Post-summer rebound: light at the end of the economic tunnel

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The domestic economy entered a recession last year with a loss of 0.8 percent. The developments were variable when broken down by state. Those with a lot of industry suffered more than those with a focus on tourism. This year, Stefan Bruckbauer, chief economist at Bank Austria, expects things to improve from the summer.

The economy in Austria cooled significantly in all regions in 2023. While growth in 2022 was between 3.5 percent (Styria) and 9.5 percent (Salzburg) and an impressive 4.8 percent on average, economic output fell by minus 0.8 percent in a recession last year.

However, not all states were affected by the development to the same extent. Industry-oriented regions such as Upper Austria (-1.2 percent), Lower Austria (-1.5 percent) and Styria (1.6 percent) were significantly more disadvantaged by the difficult economic climate. Countries with a larger share of the public sector or tourism, such as Vienna, Burgenland, Tyrol or Salzburg, came off somewhat lightly (see graph).

Growth leaders Vienna and Burgenland
The high share of the public sector ensured the strongest growth in Vienna and Burgenland last year. “Vienna, with an increase of 0.3 percent, and Burgenland, with an increase of 0.1 percent, were the only states with positive growth,” said Robert Schwarz, economist at Bank Austria.

Unemployment only slightly higher
Despite the poor economic development, unemployment has only increased slightly, from 6.3 percent in 2022 to 6.4 percent in the previous year. In addition to an increase in employment in the public sector and in tourism, many companies have retained their employees due to the shortage of skilled workers. This year, the unemployment rate is expected to rise slightly to 6.8 percent, said Stefan Bruckbauer, chief economist at Bank Austria.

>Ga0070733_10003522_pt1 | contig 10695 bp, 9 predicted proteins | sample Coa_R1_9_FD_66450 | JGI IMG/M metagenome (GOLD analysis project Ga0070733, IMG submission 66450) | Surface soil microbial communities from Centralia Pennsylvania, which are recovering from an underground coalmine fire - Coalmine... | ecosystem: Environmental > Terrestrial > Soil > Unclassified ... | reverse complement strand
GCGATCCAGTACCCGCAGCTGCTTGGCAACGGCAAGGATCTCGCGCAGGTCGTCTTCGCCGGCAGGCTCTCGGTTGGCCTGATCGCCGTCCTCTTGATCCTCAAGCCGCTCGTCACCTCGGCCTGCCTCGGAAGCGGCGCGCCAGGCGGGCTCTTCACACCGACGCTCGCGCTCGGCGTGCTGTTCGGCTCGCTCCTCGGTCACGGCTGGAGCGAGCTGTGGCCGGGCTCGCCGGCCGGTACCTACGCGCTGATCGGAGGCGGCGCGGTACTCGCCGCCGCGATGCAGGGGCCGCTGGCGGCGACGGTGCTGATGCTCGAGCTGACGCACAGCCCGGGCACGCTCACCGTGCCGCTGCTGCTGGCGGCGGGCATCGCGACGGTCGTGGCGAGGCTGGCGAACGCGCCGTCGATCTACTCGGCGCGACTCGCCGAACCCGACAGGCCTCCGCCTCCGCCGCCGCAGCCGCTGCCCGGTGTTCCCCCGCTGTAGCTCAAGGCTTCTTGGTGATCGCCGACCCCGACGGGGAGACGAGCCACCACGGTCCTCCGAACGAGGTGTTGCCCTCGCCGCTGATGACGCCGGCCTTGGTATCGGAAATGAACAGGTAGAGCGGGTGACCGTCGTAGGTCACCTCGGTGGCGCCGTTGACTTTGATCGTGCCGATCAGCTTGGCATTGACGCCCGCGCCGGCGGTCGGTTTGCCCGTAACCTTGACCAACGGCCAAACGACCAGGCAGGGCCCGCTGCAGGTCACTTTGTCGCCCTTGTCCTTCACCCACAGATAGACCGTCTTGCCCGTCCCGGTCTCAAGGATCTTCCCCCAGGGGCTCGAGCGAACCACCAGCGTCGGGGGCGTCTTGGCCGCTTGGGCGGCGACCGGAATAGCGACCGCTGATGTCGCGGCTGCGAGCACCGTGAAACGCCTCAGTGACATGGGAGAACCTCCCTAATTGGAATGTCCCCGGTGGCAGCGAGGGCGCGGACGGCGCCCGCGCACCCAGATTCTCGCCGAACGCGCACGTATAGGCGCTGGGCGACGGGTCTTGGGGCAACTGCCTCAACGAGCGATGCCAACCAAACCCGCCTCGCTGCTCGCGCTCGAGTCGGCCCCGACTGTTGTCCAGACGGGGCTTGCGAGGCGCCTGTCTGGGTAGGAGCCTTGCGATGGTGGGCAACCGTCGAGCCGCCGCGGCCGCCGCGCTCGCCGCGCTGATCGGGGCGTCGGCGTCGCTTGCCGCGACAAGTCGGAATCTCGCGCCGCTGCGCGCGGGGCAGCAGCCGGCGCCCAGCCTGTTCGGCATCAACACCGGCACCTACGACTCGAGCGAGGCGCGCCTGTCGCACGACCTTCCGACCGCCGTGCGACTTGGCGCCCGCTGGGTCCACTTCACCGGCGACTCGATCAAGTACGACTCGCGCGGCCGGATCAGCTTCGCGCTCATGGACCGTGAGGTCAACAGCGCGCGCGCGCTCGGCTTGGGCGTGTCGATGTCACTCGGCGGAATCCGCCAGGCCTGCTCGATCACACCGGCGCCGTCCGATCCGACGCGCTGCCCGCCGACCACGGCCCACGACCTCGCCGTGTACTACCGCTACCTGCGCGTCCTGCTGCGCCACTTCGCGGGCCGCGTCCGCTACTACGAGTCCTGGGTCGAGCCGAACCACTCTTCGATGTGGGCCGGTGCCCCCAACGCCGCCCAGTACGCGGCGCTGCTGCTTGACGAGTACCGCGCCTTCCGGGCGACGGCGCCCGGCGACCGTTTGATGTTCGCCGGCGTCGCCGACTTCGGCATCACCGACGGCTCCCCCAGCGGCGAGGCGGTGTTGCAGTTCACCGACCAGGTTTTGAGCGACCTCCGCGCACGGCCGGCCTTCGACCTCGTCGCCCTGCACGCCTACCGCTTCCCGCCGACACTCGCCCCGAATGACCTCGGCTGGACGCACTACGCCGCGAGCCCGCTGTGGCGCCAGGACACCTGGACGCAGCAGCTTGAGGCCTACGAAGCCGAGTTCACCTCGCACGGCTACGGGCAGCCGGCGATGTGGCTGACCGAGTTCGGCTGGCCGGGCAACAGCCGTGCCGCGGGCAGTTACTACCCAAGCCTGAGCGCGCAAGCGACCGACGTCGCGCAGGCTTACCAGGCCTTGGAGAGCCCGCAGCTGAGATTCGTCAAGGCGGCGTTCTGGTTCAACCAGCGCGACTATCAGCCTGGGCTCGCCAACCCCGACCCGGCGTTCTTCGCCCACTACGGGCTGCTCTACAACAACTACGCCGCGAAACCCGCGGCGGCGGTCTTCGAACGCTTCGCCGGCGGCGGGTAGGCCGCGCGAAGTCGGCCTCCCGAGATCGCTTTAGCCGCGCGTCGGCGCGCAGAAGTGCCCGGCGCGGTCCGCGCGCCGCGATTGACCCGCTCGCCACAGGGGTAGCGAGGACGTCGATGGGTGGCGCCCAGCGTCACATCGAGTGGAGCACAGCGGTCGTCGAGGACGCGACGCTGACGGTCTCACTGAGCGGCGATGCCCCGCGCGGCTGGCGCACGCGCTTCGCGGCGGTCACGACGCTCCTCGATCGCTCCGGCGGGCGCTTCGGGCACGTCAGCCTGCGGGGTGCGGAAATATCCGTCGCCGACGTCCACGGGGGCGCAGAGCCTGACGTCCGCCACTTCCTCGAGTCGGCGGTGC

Light at the end of the economic tunnel
Bank Austria, like Wifo and IHS, now expects an improvement from the summer. “There are positive signals from companies. Things are starting to get better in many areas,” Bruckbauer explains. He expects a slight increase of 0.3 percent for the whole year. The domestic economy should stabilize, among other things, due to strongly improved real incomes in combination with lower inflation and the expected interest rate cuts in the summer.

The construction sector will remain in the red
Experts do not expect a recovery for the construction sector this year either. In principle, interest rates that will soon fall again are good news. However, long-term financing has recently become cheaper again, so no major momentum can be expected at the moment. Overall, the sharp price increase (plus 40 percent since 2019) is a huge challenge for the sector, for example for residential construction. Bruckbauer does not expect a revival in construction until next year.

There is still a certain reluctance
There is still a certain reluctance, especially among people with higher incomes. The money is then saved instead of invested. Bruckbauer: “People overestimate inflation and underestimate their income development.” Experience shows that it always takes some time before the situation is back to normal. Be that as it may, consumption across Europe needs to ‘catch up’ again so that business can pick up again. Simply depending on exports abroad is not enough.

Source: Krone

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